On a freezing morning two weeks ago, 20 or 30 disabled people met outside Parliament to protest. One man was blind, most of the others used wheelchairs. They spoke to Japanese television reporters and were photographed by teenage tourists from France and Germany. And they explained their unswerving opposition to the Government’s Disability Discrimination Bill – which was that day starting its Report Stage in the House of Commons. With the wind rushing across Westminster Bridge, the protesters made their way from Parliament Square to Downing Street, where the ambition was to present John Major with the means to provide a ramp to his residence: cement, a cement mixer, a shovel. Or rather, the ambition was to have these items photographed by the press. A demonstration organiser – a wheelchair user – kept in touch with his office and with the media by mobile telephone, but also kept up the cry: “What do we want? Civil rights! When do we want them? Now!”

Stuck into the cement mixer was a life-size, floppy model of John Major. And on its lapel was a badge that might have been taken wrongly by the shivering spectators – it might have been thought a satirical prcis of Mr Major’s position on disability. But the badge carried one of the rallying cries of the organisation that had set up this demonstration: the badge said, “Piss On Pity”.

Things are happening in the world of disability that never used to happen. There used to be charities called the Royal this and the Royal that, and there used to be Jimmy Savile, and bring-and-buys, and hard-won concessions from British Rail or Parliament – a ramp here, a statute there. Now, although the old system is still partly in place, and still bringing improvements to people’s lives, it has to seek an accommodation with a new, modern, radical politics: press stunts, mobile telephones, Piss On Pity badges, anger. (If you want to check the radicals’ progress against other liberation movements, it is useful to note that the word “crip” – like “nigger” and “queer” before it – is already being put to work by at least some of those once oppressed by it.)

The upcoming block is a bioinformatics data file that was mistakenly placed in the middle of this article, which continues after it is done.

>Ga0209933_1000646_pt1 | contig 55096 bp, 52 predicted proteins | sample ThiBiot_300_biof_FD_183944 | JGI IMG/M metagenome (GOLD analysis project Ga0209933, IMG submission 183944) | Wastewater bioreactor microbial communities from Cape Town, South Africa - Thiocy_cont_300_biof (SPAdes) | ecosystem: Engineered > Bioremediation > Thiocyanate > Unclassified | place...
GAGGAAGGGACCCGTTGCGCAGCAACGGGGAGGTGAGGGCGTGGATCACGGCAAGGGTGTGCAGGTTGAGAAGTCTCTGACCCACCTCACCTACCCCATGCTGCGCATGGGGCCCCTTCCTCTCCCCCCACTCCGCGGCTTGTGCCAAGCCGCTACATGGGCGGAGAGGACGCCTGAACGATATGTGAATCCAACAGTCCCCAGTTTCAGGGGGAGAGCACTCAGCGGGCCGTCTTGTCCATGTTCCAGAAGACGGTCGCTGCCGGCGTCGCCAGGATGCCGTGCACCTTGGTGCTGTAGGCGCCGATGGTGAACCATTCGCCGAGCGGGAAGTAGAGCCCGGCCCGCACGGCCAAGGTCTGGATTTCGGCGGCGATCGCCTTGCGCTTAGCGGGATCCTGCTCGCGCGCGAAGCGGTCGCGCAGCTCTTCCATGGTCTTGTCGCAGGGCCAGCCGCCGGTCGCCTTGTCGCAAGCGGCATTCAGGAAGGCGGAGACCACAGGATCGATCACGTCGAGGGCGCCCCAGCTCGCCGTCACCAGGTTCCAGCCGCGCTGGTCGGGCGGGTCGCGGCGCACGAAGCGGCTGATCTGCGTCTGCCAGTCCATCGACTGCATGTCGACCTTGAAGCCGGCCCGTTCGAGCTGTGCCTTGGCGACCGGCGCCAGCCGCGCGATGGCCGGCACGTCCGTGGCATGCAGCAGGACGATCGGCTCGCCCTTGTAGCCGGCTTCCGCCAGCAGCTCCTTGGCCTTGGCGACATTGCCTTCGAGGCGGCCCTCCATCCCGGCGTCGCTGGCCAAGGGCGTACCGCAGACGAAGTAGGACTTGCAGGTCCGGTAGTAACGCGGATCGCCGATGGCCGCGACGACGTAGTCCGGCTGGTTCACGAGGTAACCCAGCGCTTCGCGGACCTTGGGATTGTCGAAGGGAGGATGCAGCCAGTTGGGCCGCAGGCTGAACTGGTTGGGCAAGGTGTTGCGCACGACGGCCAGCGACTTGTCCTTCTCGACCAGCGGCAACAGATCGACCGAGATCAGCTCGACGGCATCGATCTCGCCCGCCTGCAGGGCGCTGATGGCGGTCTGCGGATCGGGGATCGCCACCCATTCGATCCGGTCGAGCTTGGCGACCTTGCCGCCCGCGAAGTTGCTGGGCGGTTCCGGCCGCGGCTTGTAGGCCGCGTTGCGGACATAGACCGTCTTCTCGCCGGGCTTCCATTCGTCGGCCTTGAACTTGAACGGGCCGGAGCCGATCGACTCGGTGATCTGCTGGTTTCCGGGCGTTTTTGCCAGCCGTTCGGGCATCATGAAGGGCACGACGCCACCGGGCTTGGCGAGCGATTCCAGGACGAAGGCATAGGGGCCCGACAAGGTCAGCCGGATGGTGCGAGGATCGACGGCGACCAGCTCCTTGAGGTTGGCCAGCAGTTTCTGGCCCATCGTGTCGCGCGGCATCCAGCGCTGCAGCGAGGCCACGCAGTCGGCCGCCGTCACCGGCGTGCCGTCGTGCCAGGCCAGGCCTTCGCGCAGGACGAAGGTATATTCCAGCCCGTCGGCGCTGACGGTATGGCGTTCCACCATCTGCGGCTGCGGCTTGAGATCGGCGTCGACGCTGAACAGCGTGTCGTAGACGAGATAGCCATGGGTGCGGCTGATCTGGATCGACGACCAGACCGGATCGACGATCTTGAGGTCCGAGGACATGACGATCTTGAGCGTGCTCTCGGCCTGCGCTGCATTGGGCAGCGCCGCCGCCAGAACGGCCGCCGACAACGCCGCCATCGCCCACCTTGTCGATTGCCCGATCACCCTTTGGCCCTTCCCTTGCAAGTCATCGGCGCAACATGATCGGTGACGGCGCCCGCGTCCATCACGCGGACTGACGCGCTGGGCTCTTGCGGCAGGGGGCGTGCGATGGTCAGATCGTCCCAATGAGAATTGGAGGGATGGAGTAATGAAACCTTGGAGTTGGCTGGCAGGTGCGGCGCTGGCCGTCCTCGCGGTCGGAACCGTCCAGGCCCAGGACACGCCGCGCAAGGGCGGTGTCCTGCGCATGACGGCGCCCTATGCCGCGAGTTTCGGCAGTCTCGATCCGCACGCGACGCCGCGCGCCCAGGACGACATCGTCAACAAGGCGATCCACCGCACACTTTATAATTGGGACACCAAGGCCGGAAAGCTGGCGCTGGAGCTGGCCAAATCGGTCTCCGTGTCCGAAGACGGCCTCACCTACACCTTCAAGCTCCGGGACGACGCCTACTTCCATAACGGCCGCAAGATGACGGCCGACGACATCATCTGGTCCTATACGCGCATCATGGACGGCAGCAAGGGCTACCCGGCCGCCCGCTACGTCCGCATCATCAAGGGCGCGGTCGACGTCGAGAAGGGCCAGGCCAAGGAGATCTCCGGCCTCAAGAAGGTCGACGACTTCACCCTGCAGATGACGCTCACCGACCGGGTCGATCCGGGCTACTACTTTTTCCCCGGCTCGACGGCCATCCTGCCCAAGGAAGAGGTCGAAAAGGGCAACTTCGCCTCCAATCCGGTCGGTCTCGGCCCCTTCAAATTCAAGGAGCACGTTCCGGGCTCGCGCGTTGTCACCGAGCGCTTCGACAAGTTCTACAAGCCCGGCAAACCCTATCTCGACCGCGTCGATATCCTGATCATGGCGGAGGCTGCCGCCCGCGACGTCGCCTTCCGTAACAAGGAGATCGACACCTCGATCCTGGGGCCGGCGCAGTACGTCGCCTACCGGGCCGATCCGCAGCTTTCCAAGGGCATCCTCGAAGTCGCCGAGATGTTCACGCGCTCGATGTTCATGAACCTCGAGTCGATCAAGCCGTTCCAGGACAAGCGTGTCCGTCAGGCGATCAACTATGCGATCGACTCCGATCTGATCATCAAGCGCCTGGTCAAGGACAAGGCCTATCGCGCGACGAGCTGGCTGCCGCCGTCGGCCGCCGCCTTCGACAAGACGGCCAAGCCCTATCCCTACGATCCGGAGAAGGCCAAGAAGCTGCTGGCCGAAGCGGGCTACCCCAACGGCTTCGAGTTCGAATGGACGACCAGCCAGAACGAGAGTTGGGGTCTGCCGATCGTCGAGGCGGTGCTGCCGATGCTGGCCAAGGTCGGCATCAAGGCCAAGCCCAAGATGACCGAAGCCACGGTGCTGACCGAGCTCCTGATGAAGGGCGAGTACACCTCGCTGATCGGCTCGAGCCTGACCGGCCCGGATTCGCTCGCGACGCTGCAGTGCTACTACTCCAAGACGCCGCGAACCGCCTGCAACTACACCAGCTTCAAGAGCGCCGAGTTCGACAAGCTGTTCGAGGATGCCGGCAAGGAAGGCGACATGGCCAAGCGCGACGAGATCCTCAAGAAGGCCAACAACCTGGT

But any accommodation – between the old and the new, between the organisations “for” disabled people, and those clearly “of” – has not yet been made, which leaves room for conflict. Today, inside the politics of disabled people (not – it is generally agreed – “the disabled”, not “people with disabilities”, not “the differently-abled”) there are bitter interdenominational battles, there are left and right wings, vanguards and rear-guards. Today, a conversation with a person who works at the political end of disability issues is likely to feature quick and robust abuse of a man or woman in the same business – someone is an “Uncle Tom” – or, better, a “Tiny Tim” – or “a sound bite expert” – or just “an arsehole”. Disabled politics are in something of a heightened state, and this is because the question has not yet been settled: which will work best – patience or impatience?

ALAN HOLDSWORTH, who is impatient, is a leading light – if not exactly the leader – of the Disabled People’s Direct Action Network (DAN). DAN is the most radical, visible, publicity-accruing part of Britain’s disability movement, and it was DAN that was responsible for the event at Westminster.

Holdsworth lives in a comfortable, cluttered suburban house in Wood Green, north London. Although he uses a wheelchair over longer distances and during demonstrations, he walks to open his own door: a big, muscly, long- haired, youngish man. He unclicks a leg brace after he has sat down. He will not tell me the nature of his disability – the cause of his impairment – because, he says, that would then get stuck to his name in my article: and that would be no less unsound, he says, than attaching a woman’s name to the colour of her hair. “So no comment. We’re trying to move the press off that. It would be `Alan Holdsworth, polio victim’. They’d know that before they knew anything else.”